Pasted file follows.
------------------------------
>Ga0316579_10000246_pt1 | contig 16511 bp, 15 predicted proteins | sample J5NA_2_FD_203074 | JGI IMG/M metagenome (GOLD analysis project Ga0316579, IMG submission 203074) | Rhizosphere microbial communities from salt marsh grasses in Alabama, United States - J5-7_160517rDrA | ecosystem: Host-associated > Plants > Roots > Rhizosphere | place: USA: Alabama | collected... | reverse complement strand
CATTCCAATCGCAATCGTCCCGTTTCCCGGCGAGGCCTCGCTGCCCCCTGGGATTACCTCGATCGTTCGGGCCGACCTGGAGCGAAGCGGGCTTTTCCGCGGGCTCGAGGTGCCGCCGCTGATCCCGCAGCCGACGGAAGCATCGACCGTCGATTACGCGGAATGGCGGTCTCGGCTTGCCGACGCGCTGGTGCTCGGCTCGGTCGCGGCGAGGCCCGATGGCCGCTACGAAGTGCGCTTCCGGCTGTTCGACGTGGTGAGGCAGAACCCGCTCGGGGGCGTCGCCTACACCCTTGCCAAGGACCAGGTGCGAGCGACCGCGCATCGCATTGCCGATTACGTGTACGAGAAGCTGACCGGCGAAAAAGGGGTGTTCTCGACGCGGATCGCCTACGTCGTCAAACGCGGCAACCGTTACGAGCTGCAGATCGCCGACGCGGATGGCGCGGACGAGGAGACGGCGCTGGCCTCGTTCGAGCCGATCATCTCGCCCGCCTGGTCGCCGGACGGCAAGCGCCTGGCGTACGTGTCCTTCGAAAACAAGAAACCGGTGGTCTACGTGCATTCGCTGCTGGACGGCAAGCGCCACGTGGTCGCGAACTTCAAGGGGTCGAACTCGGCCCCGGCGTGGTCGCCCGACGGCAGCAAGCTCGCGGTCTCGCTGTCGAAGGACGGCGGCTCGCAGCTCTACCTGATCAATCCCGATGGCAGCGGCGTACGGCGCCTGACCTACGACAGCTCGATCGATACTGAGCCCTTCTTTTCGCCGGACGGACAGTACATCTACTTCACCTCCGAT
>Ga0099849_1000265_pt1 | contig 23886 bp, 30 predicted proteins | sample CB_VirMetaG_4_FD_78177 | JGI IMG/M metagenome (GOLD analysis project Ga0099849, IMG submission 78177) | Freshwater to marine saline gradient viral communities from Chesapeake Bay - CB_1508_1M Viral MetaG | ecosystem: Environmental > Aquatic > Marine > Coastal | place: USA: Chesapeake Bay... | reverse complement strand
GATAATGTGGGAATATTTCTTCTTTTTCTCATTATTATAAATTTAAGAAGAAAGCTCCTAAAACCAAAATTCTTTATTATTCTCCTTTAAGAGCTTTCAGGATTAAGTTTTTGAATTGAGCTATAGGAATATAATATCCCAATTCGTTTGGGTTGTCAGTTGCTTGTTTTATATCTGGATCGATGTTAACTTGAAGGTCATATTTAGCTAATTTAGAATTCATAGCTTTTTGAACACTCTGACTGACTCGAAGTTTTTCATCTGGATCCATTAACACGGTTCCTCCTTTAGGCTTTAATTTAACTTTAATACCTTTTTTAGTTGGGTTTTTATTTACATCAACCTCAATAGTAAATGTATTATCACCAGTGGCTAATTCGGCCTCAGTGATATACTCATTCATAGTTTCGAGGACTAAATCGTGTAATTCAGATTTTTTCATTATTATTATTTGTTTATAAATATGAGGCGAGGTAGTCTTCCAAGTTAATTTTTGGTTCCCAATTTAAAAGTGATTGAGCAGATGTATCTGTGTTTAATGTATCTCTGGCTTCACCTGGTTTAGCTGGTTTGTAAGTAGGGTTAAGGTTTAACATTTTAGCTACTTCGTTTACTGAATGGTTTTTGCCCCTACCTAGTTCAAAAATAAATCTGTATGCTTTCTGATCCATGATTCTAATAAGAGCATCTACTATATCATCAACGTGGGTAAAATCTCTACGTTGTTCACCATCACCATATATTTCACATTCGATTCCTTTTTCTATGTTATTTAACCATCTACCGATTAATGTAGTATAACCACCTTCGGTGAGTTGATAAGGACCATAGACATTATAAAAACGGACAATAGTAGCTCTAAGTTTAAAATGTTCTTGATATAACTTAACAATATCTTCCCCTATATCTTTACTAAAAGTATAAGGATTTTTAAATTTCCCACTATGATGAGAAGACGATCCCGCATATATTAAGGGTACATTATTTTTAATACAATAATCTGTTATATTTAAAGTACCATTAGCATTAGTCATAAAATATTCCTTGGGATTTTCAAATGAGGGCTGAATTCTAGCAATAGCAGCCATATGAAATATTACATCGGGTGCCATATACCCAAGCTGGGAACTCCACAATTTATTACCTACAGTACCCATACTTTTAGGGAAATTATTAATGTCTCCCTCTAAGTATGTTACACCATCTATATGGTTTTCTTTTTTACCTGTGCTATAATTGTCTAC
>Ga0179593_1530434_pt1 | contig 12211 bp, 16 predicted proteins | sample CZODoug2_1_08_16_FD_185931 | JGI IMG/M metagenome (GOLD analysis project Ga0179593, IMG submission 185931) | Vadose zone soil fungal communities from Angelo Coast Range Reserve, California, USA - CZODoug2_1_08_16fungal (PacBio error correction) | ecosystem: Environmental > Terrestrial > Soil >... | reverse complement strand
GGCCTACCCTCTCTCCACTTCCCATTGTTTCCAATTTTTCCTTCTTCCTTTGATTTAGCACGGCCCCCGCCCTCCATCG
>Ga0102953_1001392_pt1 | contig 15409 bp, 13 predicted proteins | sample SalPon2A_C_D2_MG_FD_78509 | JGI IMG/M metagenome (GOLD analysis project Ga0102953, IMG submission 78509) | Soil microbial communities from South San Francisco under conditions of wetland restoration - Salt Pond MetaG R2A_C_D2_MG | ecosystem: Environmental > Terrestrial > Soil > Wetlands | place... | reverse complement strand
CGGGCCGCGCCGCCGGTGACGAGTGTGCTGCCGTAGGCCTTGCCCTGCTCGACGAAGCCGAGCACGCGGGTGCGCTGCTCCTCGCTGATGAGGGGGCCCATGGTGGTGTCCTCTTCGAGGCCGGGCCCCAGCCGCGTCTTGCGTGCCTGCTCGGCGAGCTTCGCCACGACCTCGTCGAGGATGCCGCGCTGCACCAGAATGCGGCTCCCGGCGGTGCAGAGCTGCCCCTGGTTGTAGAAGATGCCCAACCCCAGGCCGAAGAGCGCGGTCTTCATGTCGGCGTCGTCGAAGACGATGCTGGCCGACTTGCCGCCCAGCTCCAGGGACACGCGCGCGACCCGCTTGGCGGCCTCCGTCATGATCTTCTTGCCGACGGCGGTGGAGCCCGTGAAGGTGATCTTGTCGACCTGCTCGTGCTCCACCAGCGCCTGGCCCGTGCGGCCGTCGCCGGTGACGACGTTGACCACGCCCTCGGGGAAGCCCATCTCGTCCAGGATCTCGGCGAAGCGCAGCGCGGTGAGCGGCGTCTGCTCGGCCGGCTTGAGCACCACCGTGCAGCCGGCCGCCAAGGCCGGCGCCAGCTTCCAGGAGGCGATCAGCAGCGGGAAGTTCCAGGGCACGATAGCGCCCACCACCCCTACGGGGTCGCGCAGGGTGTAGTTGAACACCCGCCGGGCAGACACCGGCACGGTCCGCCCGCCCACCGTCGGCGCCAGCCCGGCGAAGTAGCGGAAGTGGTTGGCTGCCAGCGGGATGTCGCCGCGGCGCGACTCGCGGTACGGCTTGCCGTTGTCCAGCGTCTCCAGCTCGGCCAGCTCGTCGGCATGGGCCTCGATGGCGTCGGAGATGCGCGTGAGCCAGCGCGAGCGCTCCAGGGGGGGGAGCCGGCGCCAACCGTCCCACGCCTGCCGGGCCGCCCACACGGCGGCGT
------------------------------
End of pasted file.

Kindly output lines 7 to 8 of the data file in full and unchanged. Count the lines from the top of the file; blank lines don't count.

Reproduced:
>Ga0102953_1001392_pt1 | contig 15409 bp, 13 predicted proteins | sample SalPon2A_C_D2_MG_FD_78509 | JGI IMG/M metagenome (GOLD analysis project Ga0102953, IMG submission 78509) | Soil microbial communities from South San Francisco under conditions of wetland restoration - Salt Pond MetaG R2A_C_D2_MG | ecosystem: Environmental > Terrestrial > Soil > Wetlands | place... | reverse complement strand
CGGGCCGCGCCGCCGGTGACGAGTGTGCTGCCGTAGGCCTTGCCCTGCTCGACGAAGCCGAGCACGCGGGTGCGCTGCTCCTCGCTGATGAGGGGGCCCATGGTGGTGTCCTCTTCGAGGCCGGGCCCCAGCCGCGTCTTGCGTGCCTGCTCGGCGAGCTTCGCCACGACCTCGTCGAGGATGCCGCGCTGCACCAGAATGCGGCTCCCGGCGGTGCAGAGCTGCCCCTGGTTGTAGAAGATGCCCAACCCCAGGCCGAAGAGCGCGGTCTTCATGTCGGCGTCGTCGAAGACGATGCTGGCCGACTTGCCGCCCAGCTCCAGGGACACGCGCGCGACCCGCTTGGCGGCCTCCGTCATGATCTTCTTGCCGACGGCGGTGGAGCCCGTGAAGGTGATCTTGTCGACCTGCTCGTGCTCCACCAGCGCCTGGCCCGTGCGGCCGTCGCCGGTGACGACGTTGACCACGCCCTCGGGGAAGCCCATCTCGTCCAGGATCTCGGCGAAGCGCAGCGCGGTGAGCGGCGTCTGCTCGGCCGGCTTGAGCACCACCGTGCAGCCGGCCGCCAAGGCCGGCGCCAGCTTCCAGGAGGCGATCAGCAGCGGGAAGTTCCAGGGCACGATAGCGCCCACCACCCCTACGGGGTCGCGCAGGGTGTAGTTGAACACCCGCCGGGCAGACACCGGCACGGTCCGCCCGCCCACCGTCGGCGCCAGCCCGGCGAAGTAGCGGAAGTGGTTGGCTGCCAGCGGGATGTCGCCGCGGCGCGACTCGCGGTACGGCTTGCCGTTGTCCAGCGTCTCCAGCTCGGCCAGCTCGTCGGCATGGGCCTCGATGGCGTCGGAGATGCGCGTGAGCCAGCGCGAGCGCTCCAGGGGGGGGAGCCGGCGCCAACCGTCCCACGCCTGCCGGGCCGCCCACACGGCGGCGT